Meg's Story
In honor of the 10th anniversary of my abortion...

Ten years ago, when I was 21, I had an abortion.

At the time I was just out of college and had just begun a new relationship. We had had sex once without using a condom (before that, I never believed women who said "Just once!") with the predictable result.

It took me nearly nine weeks to figure out I was pregnant. Since my periods had always been irregular and accompanied by fairly severe PMS, I didn't worry when my period was late and my breasts got sore. Once I began feeling queasy all day, though, I realized that something was amiss and took a pregnancy test.

The test was positive. I was enraged at myself, shamed, angry that I had made such a stupid, thoughtless mistake. Wasn't I the one who everyone came to at school when they needed condoms? Hadn't I been careful up to that point? How could I do this to myself? There was no question of what I was to do; the realization that I was pregnant made me feel like an animal in a trap. I called the local clinic.

A week later, I had an abortion at ten and a half weeks past my last period. The doctor who did the procedure was a private gynecologist with her own clinic in a converted small house. The place was quiet and comfortable and very private; there were no protesters outside at the time. I was tense and asking dozens of questions, which the nurse and counselor met with good humor. Even the doctor commented that I asked a lot of questions during the procedure. I'd done my research prior to going in but still wanted to know what was going on.

About a half hour after my abortion, the friend who'd come with me drove me to get breakfast and then home. The feelings I'd been expecting didn't hit me until later that afternoon, after the residual effects of the tranquilizers had worn off.

I felt relief. I felt immense gratitude toward the women who had helped me. I felt powerful, because I had gotten my life back. I felt humbled, because other women had braved disapproval and harassment to provide abortion services in my small town. And I swore two things: first, that I'd never get into that position again, and second, that I'd do what I could to continue to preserve choice in my community and in the country as a whole.

About five years later I became a peer counselor with the local Planned Parenthood. Talking to other women, telling them about my own abortion, and hearing their stories was an incredibly liberating experience. After a few years of working at Planned Parenthood, I moved to a job at the clinic where I'd had my abortion. The same doctor still ran it, the same counselor still worked there; only the nurse was different.

When a woman would call and say, "I'm so ashamed to be calling you" my first response was always, "I've had an abortion, too. It's okay." Without fail, the women on the other end of the phone would say that I was the first person ever to admit so readily to having had an abortion. Ironically enough, I was also the only woman working at the clinic who'd ever had one! Many women expressed disbelief that we were so "nice" and so "caring", as though they expected to be punished for their choice. By that time, there were protesters lining the sidewalk on procedure days; we did our best (with the help of a committed group of escorts) to keep their message, that a post-abortive woman would be punished, from taking hold.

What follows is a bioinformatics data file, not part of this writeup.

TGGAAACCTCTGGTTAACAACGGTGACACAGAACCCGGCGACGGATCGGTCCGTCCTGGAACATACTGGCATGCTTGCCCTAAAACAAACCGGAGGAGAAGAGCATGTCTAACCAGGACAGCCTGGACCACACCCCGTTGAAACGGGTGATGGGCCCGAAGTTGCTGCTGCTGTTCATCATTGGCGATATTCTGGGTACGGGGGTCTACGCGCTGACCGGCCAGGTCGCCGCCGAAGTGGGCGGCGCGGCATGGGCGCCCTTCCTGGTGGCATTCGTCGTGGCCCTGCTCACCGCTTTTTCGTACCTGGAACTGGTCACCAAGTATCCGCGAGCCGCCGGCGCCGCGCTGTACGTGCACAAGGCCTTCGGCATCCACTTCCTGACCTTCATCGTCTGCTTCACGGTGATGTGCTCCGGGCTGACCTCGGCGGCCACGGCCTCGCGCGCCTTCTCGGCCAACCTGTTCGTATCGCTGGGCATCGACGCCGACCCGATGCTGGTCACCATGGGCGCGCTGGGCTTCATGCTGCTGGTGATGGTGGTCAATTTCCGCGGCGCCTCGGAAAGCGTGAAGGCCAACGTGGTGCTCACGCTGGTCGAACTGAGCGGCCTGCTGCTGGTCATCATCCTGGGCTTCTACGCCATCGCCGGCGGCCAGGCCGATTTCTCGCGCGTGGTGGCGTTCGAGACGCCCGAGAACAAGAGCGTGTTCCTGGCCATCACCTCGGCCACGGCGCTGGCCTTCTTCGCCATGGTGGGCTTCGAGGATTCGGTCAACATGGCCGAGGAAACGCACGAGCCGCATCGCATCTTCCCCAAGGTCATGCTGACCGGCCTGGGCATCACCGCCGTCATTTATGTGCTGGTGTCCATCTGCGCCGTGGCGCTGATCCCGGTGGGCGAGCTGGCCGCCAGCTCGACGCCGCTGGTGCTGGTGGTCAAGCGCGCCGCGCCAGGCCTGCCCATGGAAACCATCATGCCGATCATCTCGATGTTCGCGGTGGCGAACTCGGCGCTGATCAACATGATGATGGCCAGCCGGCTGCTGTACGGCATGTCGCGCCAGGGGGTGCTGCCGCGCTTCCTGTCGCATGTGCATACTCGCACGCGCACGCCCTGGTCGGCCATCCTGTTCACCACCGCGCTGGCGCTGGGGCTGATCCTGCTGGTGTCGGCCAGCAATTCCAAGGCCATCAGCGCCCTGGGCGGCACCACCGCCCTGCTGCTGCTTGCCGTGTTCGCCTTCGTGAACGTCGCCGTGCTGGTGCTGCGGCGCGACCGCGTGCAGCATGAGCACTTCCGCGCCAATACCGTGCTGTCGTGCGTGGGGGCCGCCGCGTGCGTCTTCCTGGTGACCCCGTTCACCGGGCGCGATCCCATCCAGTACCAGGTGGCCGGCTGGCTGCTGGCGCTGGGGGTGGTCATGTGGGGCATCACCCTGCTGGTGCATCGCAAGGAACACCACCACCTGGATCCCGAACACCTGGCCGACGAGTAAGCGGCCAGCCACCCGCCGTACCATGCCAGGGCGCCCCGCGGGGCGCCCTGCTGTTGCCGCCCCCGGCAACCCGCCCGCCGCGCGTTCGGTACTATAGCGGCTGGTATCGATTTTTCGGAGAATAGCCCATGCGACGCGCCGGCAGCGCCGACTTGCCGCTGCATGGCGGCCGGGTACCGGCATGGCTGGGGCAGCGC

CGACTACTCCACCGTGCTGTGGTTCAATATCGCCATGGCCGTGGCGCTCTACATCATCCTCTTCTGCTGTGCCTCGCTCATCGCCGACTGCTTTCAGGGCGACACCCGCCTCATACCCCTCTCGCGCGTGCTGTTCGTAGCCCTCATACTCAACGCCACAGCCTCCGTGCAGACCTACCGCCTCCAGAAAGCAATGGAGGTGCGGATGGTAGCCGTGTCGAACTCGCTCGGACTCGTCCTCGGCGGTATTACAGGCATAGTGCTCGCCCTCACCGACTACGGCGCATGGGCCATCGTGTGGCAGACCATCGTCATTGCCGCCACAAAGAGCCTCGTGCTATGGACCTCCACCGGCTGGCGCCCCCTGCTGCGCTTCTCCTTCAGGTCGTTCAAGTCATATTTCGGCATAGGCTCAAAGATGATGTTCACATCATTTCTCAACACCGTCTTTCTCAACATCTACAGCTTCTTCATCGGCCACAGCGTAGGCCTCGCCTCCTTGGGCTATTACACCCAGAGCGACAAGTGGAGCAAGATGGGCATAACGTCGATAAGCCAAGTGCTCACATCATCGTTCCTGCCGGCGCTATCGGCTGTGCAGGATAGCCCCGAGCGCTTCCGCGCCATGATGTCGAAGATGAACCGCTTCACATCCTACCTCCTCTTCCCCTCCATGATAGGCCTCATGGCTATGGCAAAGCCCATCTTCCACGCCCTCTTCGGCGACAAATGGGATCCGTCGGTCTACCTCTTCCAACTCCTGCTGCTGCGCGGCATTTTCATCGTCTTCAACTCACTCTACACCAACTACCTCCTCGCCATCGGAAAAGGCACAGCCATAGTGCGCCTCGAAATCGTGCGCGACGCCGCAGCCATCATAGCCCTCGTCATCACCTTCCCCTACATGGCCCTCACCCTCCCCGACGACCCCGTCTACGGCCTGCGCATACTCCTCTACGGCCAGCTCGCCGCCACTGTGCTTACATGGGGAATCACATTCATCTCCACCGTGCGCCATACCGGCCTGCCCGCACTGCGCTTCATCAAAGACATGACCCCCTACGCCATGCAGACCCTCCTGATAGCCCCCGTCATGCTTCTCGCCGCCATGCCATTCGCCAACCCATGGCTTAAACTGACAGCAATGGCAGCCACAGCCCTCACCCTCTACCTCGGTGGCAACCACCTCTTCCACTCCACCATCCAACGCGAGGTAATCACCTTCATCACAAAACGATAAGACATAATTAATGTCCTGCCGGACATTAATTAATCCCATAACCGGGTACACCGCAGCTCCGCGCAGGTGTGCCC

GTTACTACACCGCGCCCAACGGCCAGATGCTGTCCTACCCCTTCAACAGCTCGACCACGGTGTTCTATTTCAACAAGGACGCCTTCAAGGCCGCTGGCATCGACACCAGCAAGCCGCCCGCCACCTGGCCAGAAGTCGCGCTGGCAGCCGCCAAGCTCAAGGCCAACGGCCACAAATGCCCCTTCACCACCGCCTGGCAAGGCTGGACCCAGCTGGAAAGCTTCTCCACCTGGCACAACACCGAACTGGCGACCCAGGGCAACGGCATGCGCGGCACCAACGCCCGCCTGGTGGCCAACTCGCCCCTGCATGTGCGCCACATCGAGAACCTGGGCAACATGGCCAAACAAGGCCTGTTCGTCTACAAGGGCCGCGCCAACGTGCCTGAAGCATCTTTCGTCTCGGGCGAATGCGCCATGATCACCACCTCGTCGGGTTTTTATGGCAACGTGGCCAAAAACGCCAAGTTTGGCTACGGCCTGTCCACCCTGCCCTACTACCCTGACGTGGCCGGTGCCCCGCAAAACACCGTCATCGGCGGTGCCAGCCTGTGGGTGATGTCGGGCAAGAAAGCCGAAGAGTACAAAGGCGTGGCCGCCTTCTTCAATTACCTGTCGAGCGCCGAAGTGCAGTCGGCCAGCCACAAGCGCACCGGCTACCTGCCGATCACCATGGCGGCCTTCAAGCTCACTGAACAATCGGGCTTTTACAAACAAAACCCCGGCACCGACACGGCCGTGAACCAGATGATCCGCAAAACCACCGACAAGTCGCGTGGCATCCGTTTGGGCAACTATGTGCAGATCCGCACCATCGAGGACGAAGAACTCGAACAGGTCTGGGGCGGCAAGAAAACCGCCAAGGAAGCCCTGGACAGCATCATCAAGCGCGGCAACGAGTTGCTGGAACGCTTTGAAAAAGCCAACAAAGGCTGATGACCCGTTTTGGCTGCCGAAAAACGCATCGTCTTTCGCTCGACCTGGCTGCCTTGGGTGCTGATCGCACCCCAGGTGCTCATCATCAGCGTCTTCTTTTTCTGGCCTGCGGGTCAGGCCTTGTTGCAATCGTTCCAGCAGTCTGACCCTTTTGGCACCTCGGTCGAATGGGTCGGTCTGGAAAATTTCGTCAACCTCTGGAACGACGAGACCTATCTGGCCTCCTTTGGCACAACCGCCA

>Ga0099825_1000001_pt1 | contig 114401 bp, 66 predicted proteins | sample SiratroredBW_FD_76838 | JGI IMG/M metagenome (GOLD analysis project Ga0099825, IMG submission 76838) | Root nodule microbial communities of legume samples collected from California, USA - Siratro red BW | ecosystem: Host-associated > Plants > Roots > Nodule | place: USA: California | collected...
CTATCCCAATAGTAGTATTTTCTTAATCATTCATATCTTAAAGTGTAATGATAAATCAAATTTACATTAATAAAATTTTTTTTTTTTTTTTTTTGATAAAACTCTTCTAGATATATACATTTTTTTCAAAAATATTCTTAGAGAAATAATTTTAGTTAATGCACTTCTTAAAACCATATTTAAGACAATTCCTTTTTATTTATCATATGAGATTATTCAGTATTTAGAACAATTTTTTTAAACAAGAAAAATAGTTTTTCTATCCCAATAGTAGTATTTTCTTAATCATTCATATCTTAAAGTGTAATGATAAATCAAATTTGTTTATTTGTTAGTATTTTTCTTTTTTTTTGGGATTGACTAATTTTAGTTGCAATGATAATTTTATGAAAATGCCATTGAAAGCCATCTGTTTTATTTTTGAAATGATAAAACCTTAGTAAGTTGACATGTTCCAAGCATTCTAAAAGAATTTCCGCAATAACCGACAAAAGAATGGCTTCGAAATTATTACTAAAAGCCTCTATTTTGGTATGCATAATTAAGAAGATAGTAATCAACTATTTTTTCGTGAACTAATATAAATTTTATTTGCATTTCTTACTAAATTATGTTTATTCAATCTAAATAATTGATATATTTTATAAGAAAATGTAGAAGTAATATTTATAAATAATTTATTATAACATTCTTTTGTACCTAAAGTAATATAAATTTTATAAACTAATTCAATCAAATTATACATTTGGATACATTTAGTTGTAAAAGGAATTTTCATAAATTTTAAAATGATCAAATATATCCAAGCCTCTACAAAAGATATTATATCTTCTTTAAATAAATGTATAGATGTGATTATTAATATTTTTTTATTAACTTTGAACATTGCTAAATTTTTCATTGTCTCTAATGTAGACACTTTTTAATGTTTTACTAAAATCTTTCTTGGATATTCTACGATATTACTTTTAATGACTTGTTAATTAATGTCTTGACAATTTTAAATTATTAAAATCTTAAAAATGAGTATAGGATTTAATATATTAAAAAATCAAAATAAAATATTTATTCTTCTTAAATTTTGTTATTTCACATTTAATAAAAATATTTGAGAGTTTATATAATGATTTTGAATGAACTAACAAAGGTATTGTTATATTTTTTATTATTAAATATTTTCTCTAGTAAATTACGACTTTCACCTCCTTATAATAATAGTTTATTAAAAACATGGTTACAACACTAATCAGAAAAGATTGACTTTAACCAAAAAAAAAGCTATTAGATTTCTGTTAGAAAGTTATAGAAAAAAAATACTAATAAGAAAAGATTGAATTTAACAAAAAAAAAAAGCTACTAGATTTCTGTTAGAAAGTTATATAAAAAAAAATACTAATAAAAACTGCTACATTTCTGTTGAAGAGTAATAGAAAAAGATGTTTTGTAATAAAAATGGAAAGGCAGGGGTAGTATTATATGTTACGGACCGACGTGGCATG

Eventually the doctor retired and the clinic closed, but people still recognize me from that job. Once in a while a woman will steal up to me in a restaurant or the grocery store and quietly ask me to thank the women in the clinic for their work.

I'm proud of the job that I had. I'm still inexpressibly grateful for my doctor, for the women who cared for me, and for the ability to choose to end a pregnancy I neither planned nor wanted. I'm humbled that I got to be a part of the fight for a woman's right to choose her destiny--for the fight for reproductive rights is nothing less than the ability to choose how one's life will unfold. And every time I think of that abortion and the circumstances around it, my determination to continue to make a difference is renewed.

Now I'm studying to become a nurse. The man with whom I got pregnant has been my husband for the last eight years. I count myself lucky in many ways, but these two might be the most important: having an abortion gave me my life back. It also awakened a love for the work of helping women understand and respect their bodies. And it gave and continues to give me huge respect for the people who provide abortion and reproductive health services every day in the face of continuing pressure from anti-choice forces.

Thanks for the opportunity to tell somebody my story. It's been on my mind the last few days, but this isn't something you can just send to the newspaper.

11 December 2001

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"My address is like my shoes. It travels with me. I abide where there is a fight against wrong."
- Mother Jones